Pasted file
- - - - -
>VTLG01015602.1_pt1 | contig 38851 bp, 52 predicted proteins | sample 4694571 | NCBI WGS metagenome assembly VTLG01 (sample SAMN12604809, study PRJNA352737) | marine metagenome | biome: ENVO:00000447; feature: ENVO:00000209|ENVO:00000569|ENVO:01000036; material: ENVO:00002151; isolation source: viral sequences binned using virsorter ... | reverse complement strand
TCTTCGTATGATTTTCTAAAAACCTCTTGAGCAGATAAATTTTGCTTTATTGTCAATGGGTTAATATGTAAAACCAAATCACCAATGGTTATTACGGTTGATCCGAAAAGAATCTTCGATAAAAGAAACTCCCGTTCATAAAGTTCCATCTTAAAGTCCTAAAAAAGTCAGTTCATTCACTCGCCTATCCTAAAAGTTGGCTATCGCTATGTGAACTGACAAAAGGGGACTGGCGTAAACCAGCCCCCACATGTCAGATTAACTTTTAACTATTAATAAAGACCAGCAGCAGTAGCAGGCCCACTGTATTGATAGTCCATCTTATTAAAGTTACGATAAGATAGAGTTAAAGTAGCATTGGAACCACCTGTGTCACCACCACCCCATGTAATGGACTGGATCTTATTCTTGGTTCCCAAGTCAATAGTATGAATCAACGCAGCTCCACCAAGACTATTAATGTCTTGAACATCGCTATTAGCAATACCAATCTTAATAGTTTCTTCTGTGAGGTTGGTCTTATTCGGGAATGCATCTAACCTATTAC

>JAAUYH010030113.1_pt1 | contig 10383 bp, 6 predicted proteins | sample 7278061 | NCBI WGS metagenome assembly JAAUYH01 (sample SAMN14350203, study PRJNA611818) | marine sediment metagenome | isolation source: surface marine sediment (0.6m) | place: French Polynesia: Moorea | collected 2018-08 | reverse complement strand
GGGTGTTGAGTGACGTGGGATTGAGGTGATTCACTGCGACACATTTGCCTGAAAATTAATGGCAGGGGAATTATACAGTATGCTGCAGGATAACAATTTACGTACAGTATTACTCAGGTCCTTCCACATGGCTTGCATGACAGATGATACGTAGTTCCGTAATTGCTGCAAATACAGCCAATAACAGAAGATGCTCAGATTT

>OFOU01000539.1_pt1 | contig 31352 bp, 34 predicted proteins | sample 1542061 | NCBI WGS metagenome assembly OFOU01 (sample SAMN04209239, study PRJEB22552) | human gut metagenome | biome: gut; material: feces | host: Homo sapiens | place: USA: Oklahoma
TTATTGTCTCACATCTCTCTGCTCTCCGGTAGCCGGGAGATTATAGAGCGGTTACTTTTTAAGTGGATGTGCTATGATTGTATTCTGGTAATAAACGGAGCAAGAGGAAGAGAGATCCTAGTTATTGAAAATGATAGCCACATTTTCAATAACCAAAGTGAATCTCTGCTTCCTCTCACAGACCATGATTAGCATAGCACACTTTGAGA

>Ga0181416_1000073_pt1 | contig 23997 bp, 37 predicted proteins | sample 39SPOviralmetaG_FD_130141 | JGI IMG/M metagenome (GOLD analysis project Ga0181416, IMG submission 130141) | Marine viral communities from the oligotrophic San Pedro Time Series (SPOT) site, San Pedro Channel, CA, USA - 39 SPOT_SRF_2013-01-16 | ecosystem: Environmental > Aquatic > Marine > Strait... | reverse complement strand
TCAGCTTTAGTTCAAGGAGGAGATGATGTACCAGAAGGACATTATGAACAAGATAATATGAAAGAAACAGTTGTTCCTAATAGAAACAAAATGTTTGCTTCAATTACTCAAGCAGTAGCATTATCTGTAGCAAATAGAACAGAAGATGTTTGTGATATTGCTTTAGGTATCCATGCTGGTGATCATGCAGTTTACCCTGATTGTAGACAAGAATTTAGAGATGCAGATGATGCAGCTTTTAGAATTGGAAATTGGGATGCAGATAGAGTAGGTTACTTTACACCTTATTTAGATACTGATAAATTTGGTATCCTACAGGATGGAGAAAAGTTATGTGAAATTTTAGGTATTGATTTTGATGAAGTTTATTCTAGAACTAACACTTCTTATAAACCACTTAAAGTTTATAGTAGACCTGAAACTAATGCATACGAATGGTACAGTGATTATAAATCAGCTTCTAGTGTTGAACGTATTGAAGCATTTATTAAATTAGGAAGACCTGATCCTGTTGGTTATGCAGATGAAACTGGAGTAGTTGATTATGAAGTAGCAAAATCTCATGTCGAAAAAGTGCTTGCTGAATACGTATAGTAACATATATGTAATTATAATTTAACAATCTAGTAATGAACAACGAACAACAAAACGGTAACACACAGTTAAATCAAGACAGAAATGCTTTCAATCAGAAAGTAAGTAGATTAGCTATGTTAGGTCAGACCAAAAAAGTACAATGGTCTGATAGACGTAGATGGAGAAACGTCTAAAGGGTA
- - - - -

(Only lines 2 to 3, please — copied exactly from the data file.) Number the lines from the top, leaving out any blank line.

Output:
TCTTCGTATGATTTTCTAAAAACCTCTTGAGCAGATAAATTTTGCTTTATTGTCAATGGGTTAATATGTAAAACCAAATCACCAATGGTTATTACGGTTGATCCGAAAAGAATCTTCGATAAAAGAAACTCCCGTTCATAAAGTTCCATCTTAAAGTCCTAAAAAAGTCAGTTCATTCACTCGCCTATCCTAAAAGTTGGCTATCGCTATGTGAACTGACAAAAGGGGACTGGCGTAAACCAGCCCCCACATGTCAGATTAACTTTTAACTATTAATAAAGACCAGCAGCAGTAGCAGGCCCACTGTATTGATAGTCCATCTTATTAAAGTTACGATAAGATAGAGTTAAAGTAGCATTGGAACCACCTGTGTCACCACCACCCCATGTAATGGACTGGATCTTATTCTTGGTTCCCAAGTCAATAGTATGAATCAACGCAGCTCCACCAAGACTATTAATGTCTTGAACATCGCTATTAGCAATACCAATCTTAATAGTTTCTTCTGTGAGGTTGGTCTTATTCGGGAATGCATCTAACCTATTAC

>JAAUYH010030113.1_pt1 | contig 10383 bp, 6 predicted proteins | sample 7278061 | NCBI WGS metagenome assembly JAAUYH01 (sample SAMN14350203, study PRJNA611818) | marine sediment metagenome | isolation source: surface marine sediment (0.6m) | place: French Polynesia: Moorea | collected 2018-08 | reverse complement strand